The outcome of the Greek referendum was never really in question. The meaning of the vote most certainly is.
The Greek population shocked nobody when they voted to not impose stringent austerity plans on themselves and chose to believe its leader’s claims Greece could demand a better deal from creditors with this vote.The Greeks already owe billions and have defaulted on the debts they already have—not a good position from which to request another loan.
The only reason there is any interest at all in continuing the talks with Greece is that the European Union doesn’t want to be forced to kick the country out of the eurozone and perhaps the EU as a whole. That is not what the EU was designed to be, but there is reluctance to keep a nation in the organization when it chooses not to play by the rules.
If the Europeans capitulate and offer a bailout without getting any commitments at all from the Greeks, the threat to the EU is palpable as a precedent will have been set for other nations in deep debt. This could utterly destroy the financial footing of the eurozone.
The Greek economy is going to fall apart completely in the weeks to come, and there is nothing the Tsipras government can do about it. The “NO” vote was far from unanimous with some 40% voting “YES.”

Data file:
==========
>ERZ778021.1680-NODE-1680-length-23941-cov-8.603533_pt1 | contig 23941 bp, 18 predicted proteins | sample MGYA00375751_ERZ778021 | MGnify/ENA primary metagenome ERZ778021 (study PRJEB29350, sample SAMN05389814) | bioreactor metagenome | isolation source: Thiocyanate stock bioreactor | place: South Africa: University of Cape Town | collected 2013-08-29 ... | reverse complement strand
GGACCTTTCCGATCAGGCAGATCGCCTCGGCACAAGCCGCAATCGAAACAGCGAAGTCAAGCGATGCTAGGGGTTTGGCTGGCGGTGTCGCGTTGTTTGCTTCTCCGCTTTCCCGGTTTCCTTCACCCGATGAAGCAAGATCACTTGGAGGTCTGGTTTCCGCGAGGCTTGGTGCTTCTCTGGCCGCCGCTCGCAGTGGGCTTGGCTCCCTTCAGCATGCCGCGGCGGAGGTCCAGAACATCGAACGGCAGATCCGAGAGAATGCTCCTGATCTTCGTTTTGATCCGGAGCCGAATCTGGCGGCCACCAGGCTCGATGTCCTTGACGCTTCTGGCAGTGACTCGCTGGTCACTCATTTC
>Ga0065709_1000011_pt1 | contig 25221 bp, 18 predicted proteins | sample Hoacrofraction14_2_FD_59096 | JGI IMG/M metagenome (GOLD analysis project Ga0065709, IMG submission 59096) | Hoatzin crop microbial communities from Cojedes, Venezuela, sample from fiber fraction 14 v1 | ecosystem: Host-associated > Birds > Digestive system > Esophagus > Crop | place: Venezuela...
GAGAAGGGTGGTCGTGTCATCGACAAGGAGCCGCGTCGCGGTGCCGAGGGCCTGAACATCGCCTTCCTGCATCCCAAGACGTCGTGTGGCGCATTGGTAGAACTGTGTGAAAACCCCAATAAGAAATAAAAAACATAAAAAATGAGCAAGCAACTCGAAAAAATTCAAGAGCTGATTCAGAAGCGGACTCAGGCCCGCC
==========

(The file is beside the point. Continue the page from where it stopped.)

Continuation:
Creditors have expressed willingness to provide more money if there is a commitment to budget discipline and some intent to make good on the debt. The Greeks have not been willing to make that promise and, thus, the stalemate has arrived. The EU may well agree to less than originally required, but that will come at a price.
There are three choices now as far as the Greeks are concerned. The first is that Tsipras continues to be the chief negotiator and that he tries once again to get the troika to change their terms. The second choice is to replace the abrasive finance minister with another ideologue and continue to poke at the Europeans. The third option would be to appoint a technocrat to the post and hope that this calms the talks down. There have been calls for the Tsipras government to emulate Brazil and pick somebody like Joaquim Levy, but that has its risks as well, as Brazil shows. Levy has indeed reassured the investment community there, but his decisions have infuriated the leftist base of the Brazilian president, whose approval ratings have never been lower. The betting is that Tsipras tries to do this on his own, difficult as that may be.
- Chris Kuehl, Ph.D., NACM economist and co-founder of Armada Corporate Intelligence